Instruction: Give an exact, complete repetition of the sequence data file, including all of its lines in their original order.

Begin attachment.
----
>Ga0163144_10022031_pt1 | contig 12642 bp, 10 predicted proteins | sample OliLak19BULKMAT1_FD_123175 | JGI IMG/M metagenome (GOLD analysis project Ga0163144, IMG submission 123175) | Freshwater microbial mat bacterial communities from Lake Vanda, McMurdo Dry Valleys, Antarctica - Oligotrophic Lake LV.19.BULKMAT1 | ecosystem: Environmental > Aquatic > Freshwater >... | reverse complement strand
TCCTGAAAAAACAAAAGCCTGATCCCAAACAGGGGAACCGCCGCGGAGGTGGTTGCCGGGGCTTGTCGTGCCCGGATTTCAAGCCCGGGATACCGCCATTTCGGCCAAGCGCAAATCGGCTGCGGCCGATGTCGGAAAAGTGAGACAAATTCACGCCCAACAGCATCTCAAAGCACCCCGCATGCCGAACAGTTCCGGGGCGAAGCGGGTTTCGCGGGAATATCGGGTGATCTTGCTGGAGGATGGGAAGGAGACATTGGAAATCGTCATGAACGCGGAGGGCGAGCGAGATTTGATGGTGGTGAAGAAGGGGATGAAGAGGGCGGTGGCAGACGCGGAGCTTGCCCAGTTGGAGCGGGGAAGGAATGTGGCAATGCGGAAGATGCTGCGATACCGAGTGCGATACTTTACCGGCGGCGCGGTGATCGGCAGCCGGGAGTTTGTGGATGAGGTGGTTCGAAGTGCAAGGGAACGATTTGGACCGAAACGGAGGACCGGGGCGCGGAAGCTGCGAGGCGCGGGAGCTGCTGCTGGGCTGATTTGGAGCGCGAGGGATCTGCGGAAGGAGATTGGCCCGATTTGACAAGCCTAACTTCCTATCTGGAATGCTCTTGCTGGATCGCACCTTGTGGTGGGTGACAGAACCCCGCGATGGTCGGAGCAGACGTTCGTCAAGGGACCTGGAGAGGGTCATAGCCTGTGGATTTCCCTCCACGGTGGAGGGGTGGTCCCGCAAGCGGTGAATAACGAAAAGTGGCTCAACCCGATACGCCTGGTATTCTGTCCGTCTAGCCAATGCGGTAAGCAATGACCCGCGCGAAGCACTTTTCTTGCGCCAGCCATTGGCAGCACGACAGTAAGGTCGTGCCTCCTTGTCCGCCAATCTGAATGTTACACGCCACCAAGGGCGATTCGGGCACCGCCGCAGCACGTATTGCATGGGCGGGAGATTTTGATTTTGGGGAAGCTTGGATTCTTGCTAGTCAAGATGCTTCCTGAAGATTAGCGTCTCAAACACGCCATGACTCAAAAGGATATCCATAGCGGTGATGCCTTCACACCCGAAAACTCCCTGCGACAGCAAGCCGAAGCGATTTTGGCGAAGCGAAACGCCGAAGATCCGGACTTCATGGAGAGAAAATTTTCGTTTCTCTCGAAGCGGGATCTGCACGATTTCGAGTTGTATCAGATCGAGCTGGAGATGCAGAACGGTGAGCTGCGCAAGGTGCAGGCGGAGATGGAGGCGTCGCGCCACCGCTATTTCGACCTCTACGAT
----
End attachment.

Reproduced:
>Ga0163144_10022031_pt1 | contig 12642 bp, 10 predicted proteins | sample OliLak19BULKMAT1_FD_123175 | JGI IMG/M metagenome (GOLD analysis project Ga0163144, IMG submission 123175) | Freshwater microbial mat bacterial communities from Lake Vanda, McMurdo Dry Valleys, Antarctica - Oligotrophic Lake LV.19.BULKMAT1 | ecosystem: Environmental > Aquatic > Freshwater >... | reverse complement strand
TCCTGAAAAAACAAAAGCCTGATCCCAAACAGGGGAACCGCCGCGGAGGTGGTTGCCGGGGCTTGTCGTGCCCGGATTTCAAGCCCGGGATACCGCCATTTCGGCCAAGCGCAAATCGGCTGCGGCCGATGTCGGAAAAGTGAGACAAATTCACGCCCAACAGCATCTCAAAGCACCCCGCATGCCGAACAGTTCCGGGGCGAAGCGGGTTTCGCGGGAATATCGGGTGATCTTGCTGGAGGATGGGAAGGAGACATTGGAAATCGTCATGAACGCGGAGGGCGAGCGAGATTTGATGGTGGTGAAGAAGGGGATGAAGAGGGCGGTGGCAGACGCGGAGCTTGCCCAGTTGGAGCGGGGAAGGAATGTGGCAATGCGGAAGATGCTGCGATACCGAGTGCGATACTTTACCGGCGGCGCGGTGATCGGCAGCCGGGAGTTTGTGGATGAGGTGGTTCGAAGTGCAAGGGAACGATTTGGACCGAAACGGAGGACCGGGGCGCGGAAGCTGCGAGGCGCGGGAGCTGCTGCTGGGCTGATTTGGAGCGCGAGGGATCTGCGGAAGGAGATTGGCCCGATTTGACAAGCCTAACTTCCTATCTGGAATGCTCTTGCTGGATCGCACCTTGTGGTGGGTGACAGAACCCCGCGATGGTCGGAGCAGACGTTCGTCAAGGGACCTGGAGAGGGTCATAGCCTGTGGATTTCCCTCCACGGTGGAGGGGTGGTCCCGCAAGCGGTGAATAACGAAAAGTGGCTCAACCCGATACGCCTGGTATTCTGTCCGTCTAGCCAATGCGGTAAGCAATGACCCGCGCGAAGCACTTTTCTTGCGCCAGCCATTGGCAGCACGACAGTAAGGTCGTGCCTCCTTGTCCGCCAATCTGAATGTTACACGCCACCAAGGGCGATTCGGGCACCGCCGCAGCACGTATTGCATGGGCGGGAGATTTTGATTTTGGGGAAGCTTGGATTCTTGCTAGTCAAGATGCTTCCTGAAGATTAGCGTCTCAAACACGCCATGACTCAAAAGGATATCCATAGCGGTGATGCCTTCACACCCGAAAACTCCCTGCGACAGCAAGCCGAAGCGATTTTGGCGAAGCGAAACGCCGAAGATCCGGACTTCATGGAGAGAAAATTTTCGTTTCTCTCGAAGCGGGATCTGCACGATTTCGAGTTGTATCAGATCGAGCTGGAGATGCAGAACGGTGAGCTGCGCAAGGTGCAGGCGGAGATGGAGGCGTCGCGCCACCGCTATTTCGACCTCTACGAT